Amy Chua’s The Golden Gate is a thriller packed with historical tidbits, exploring race and class in San Francisco in the 1940s. When a presidential candidate is found murdered in a lux hotel, Detective Sullivan is called in to cull between the many suspects. Is it possible one or all three beautiful heiresses are involved, and their grandmother is shielding them? Or is Madame Chiang Kai-Shek the killer? There is also the matter of a decade’s old death of a child that occurred at the very hotel in question. When her doll shows up in the victim’s room is it a clue? Or a ghost? The story is complex, riveting, sometimes funny but always page-turning as Sullivan, who underplays his Latin heritage in a society deeply racist, becomes more personally involved with all the players.
Lee Goldberg writes a scorching hot thriller with his Malibu Burning that delivers on all the heat. Fast paced, the plot moves relentlessly to an unexpected climax with a brilliant – and I might add very likeable – thief with a penchant for arson, and the team in pursuit. While the canyons of Malibu burn as cover for a heist, the fire grows unwieldy upending everyone’s plans.
Romeo, oh Romeo… might not be the man you think he is, at least in Natasha Solomon’s Fair Rosaline. Before Juliet, there was Rosaline, whose father had promised her to a convent. When Romeo falls head over heels with Rosaline, the independent teen sees a way out of a cloistered future. However, it seems Romeo isn’t quite the faithful lad he pretends to be, or Shakespeare wrote of, when he drops Rosaline for the even younger Juliet. This is a very clever, fun read, dark at times.
Speaking of dark, fall into a gothic dark fairytale that is Rouge by Mona Awad. When Belle’s mother accidentally falls off a cliff in Southern California, Belle returns home to deal with the debt and mess her mother has left behind. In her spare time Belle watches beauty tutorials and is obsessive with her beauty care routine. Putting on her mother’s red shoes with a life of their own, Belle finds herself at a mysterious spa, La Maison de Méduse, that her mother attended. Belle discovers the frightening secret behind her (and her mother’s) obsession with the mirror – and the great shimmering depths (and demons) that lurk on the other side of the glass. This is a beautiful read.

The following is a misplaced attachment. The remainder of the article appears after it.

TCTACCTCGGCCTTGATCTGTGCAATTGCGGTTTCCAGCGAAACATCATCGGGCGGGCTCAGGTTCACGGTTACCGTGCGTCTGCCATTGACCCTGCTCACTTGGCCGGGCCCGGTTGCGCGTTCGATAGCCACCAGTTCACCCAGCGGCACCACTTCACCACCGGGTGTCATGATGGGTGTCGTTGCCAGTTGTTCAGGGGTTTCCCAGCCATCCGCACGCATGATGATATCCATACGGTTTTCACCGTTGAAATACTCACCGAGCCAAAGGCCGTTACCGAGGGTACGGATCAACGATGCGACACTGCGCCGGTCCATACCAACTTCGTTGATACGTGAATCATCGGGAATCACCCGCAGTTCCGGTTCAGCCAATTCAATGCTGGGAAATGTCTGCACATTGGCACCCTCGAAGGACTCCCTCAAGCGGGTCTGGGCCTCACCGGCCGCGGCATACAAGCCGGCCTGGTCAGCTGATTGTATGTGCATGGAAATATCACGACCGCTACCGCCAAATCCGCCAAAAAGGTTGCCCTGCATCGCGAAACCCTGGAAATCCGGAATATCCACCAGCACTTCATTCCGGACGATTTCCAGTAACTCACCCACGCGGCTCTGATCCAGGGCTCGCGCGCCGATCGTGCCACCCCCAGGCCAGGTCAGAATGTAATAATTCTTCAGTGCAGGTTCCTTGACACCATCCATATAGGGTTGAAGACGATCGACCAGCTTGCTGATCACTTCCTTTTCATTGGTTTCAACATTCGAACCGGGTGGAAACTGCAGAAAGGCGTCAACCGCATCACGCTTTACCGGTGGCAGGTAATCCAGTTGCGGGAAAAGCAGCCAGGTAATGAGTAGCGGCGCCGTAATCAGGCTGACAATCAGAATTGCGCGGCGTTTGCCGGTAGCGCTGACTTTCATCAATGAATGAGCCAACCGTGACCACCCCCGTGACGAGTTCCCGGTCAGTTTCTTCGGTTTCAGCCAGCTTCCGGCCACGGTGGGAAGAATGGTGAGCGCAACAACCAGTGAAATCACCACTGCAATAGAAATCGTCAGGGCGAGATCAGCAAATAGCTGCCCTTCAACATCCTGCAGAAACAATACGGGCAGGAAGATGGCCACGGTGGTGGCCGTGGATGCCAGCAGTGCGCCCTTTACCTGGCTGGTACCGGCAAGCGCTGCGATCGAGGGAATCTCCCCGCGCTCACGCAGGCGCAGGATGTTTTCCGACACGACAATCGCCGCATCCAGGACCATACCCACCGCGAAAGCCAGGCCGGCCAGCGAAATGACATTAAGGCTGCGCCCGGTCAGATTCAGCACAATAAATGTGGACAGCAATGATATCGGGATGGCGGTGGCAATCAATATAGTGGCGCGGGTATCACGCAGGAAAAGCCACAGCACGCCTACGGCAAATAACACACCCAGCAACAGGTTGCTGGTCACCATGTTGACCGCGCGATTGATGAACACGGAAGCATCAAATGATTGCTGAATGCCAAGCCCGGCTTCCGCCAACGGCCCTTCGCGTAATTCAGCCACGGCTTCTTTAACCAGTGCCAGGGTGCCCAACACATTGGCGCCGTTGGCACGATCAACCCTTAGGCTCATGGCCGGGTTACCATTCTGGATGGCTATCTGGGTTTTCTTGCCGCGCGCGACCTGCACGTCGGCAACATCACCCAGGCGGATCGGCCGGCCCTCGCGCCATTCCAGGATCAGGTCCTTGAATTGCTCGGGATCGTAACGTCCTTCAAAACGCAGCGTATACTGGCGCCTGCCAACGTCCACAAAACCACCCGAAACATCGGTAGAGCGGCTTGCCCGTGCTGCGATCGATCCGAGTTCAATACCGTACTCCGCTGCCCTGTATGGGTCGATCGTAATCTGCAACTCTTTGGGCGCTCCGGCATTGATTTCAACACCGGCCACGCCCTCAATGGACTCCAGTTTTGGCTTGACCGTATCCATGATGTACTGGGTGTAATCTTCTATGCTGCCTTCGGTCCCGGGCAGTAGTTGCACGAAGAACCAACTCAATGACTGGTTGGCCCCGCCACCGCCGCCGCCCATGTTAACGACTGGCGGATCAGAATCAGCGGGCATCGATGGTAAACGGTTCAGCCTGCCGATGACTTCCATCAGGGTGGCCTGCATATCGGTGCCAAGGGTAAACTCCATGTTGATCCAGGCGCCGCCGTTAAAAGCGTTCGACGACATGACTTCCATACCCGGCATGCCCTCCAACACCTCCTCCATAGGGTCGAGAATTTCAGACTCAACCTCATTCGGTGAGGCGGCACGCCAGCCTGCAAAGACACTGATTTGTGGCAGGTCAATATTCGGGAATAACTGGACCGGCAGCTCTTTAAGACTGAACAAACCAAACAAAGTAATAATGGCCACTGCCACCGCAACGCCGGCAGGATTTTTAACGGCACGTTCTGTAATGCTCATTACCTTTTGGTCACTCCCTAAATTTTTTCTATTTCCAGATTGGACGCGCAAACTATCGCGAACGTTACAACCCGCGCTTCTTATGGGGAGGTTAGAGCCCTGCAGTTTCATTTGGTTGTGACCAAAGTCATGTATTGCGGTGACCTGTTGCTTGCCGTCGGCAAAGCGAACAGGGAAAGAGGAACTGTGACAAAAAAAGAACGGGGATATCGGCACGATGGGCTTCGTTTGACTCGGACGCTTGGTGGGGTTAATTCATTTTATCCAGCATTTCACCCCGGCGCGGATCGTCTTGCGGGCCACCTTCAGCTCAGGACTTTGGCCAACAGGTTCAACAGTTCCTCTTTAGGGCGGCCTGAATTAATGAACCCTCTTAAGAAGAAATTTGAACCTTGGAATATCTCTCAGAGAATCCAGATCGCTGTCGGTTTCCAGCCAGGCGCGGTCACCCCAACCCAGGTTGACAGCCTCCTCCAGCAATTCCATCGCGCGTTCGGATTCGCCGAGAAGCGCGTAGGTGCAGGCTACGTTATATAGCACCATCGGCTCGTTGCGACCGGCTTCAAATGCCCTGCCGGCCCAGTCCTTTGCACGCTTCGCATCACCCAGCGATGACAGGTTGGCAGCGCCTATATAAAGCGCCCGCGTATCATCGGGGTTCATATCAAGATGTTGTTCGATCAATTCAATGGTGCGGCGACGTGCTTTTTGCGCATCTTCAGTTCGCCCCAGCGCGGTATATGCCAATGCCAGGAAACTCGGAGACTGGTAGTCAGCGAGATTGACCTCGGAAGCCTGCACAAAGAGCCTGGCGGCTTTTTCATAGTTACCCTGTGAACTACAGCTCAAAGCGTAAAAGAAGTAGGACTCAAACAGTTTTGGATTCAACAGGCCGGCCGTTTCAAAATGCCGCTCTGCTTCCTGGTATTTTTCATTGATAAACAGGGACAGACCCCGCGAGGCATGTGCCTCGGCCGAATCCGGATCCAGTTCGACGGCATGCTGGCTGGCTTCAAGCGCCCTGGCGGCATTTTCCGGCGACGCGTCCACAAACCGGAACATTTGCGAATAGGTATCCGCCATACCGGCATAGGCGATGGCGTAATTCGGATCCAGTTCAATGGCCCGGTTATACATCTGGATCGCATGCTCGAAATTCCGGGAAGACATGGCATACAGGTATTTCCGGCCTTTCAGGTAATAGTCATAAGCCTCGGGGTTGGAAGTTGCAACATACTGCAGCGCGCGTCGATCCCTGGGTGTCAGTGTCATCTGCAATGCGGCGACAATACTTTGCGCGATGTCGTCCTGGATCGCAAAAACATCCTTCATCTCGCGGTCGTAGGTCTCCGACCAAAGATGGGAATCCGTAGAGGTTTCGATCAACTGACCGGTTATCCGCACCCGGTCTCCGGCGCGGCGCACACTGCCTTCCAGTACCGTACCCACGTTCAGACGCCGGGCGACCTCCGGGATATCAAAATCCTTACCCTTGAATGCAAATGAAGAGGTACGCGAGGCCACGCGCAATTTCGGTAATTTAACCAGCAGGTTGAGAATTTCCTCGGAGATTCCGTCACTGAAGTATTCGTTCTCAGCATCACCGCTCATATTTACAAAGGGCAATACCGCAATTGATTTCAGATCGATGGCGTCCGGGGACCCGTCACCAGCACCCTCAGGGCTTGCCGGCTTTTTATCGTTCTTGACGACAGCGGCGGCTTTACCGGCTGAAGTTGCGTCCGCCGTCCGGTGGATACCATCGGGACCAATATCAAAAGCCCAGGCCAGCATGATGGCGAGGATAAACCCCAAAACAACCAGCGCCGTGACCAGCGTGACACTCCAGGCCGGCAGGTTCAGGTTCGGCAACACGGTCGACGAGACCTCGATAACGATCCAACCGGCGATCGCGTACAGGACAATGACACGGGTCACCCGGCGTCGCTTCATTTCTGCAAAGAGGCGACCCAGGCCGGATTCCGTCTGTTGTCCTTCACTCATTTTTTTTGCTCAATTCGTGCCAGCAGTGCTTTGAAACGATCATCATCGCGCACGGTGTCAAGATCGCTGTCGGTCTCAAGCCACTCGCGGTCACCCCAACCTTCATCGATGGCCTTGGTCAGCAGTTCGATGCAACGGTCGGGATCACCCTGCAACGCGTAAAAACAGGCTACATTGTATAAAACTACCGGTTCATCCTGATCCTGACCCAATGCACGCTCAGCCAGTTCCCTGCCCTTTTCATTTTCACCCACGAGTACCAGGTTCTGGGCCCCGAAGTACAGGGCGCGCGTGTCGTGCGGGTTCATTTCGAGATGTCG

Reykjavík: A Crime Story by international bestselling author Ragnar Jónasson and Iceland’s prime minister, Katrín Jakobsdóttir,is an Agatha Christie fan’s delight. Set in, of course, the capital of Iceland. In 1956, a 14-year-old domestic working on an isolated island off the coast disappears. As the years go on and the case is no closer to being solved, it grows in infamy. Thirty years later, a journalist begins to investigate the cold case, quickly discovering leads that were never followed up on. He ruffles a few higher ups who would rather see the case remain unsolved. This fascinating whodunit with its many detailed characters and complex plot is a worthy read.
King of Diamonds, the biography of iconic jeweler Harry Winston, is written by Santa Barbara local Ronald Winston. Winston – as the eldest son of Harry – writes about his father’s American success story, from being a Ukrainian immigrant, to the head of an empire, where movie stars of many generations wore ropes of diamonds and jewels designed by the Fifth Avenue King. There are enough big names dropped and family drama – Harry’s sons fought bitterly after his death – in this one to keep you reading.
It is post-Civil War when ConaLee and her mother find refuge and new identities at a Lunatic Asylum in West Virginia. Author Jayne Anne Phillips’ masterful new novel Night Watch is a story of survival. Alone in the hills a small society of women is interrupted by a stranger, a violent soldier who disrupts their life. In the asylum, they begin to heal with the help of a kindly Night Watchman who can’t remember his past, an orphan boy, and the doctor running the institution. This one is a slow, mesmerizing build to an unexpected ending where the past collides with the present.
I just have to squeeze in one more. Jess Lourey’s The Taken Ones is a twisty thriller with a complex, damaged cop in search of someone responsible for the disappearance of two young girls and a recently found adult woman buried alive. You won’t be able to put this one down. I promise.